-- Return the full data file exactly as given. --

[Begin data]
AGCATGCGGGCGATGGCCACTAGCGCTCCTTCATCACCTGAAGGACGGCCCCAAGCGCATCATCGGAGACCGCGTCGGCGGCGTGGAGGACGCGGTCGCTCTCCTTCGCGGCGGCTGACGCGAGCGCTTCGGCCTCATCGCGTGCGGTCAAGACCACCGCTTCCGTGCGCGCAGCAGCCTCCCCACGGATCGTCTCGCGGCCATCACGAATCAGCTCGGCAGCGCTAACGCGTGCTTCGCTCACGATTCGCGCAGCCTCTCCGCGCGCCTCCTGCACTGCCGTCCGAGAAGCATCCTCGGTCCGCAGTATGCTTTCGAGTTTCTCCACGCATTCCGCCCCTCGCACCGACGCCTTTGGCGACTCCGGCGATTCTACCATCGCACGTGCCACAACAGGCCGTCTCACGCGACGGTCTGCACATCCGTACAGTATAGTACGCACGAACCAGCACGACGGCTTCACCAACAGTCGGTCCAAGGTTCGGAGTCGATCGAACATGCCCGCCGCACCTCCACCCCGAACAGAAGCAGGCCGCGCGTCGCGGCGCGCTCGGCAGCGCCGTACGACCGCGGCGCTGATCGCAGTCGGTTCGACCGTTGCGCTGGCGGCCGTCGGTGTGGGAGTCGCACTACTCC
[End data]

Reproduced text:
AGCATGCGGGCGATGGCCACTAGCGCTCCTTCATCACCTGAAGGACGGCCCCAAGCGCATCATCGGAGACCGCGTCGGCGGCGTGGAGGACGCGGTCGCTCTCCTTCGCGGCGGCTGACGCGAGCGCTTCGGCCTCATCGCGTGCGGTCAAGACCACCGCTTCCGTGCGCGCAGCAGCCTCCCCACGGATCGTCTCGCGGCCATCACGAATCAGCTCGGCAGCGCTAACGCGTGCTTCGCTCACGATTCGCGCAGCCTCTCCGCGCGCCTCCTGCACTGCCGTCCGAGAAGCATCCTCGGTCCGCAGTATGCTTTCGAGTTTCTCCACGCATTCCGCCCCTCGCACCGACGCCTTTGGCGACTCCGGCGATTCTACCATCGCACGTGCCACAACAGGCCGTCTCACGCGACGGTCTGCACATCCGTACAGTATAGTACGCACGAACCAGCACGACGGCTTCACCAACAGTCGGTCCAAGGTTCGGAGTCGATCGAACATGCCCGCCGCACCTCCACCCCGAACAGAAGCAGGCCGCGCGTCGCGGCGCGCTCGGCAGCGCCGTACGACCGCGGCGCTGATCGCAGTCGGTTCGACCGTTGCGCTGGCGGCCGTCGGTGTGGGAGTCGCACTACTCC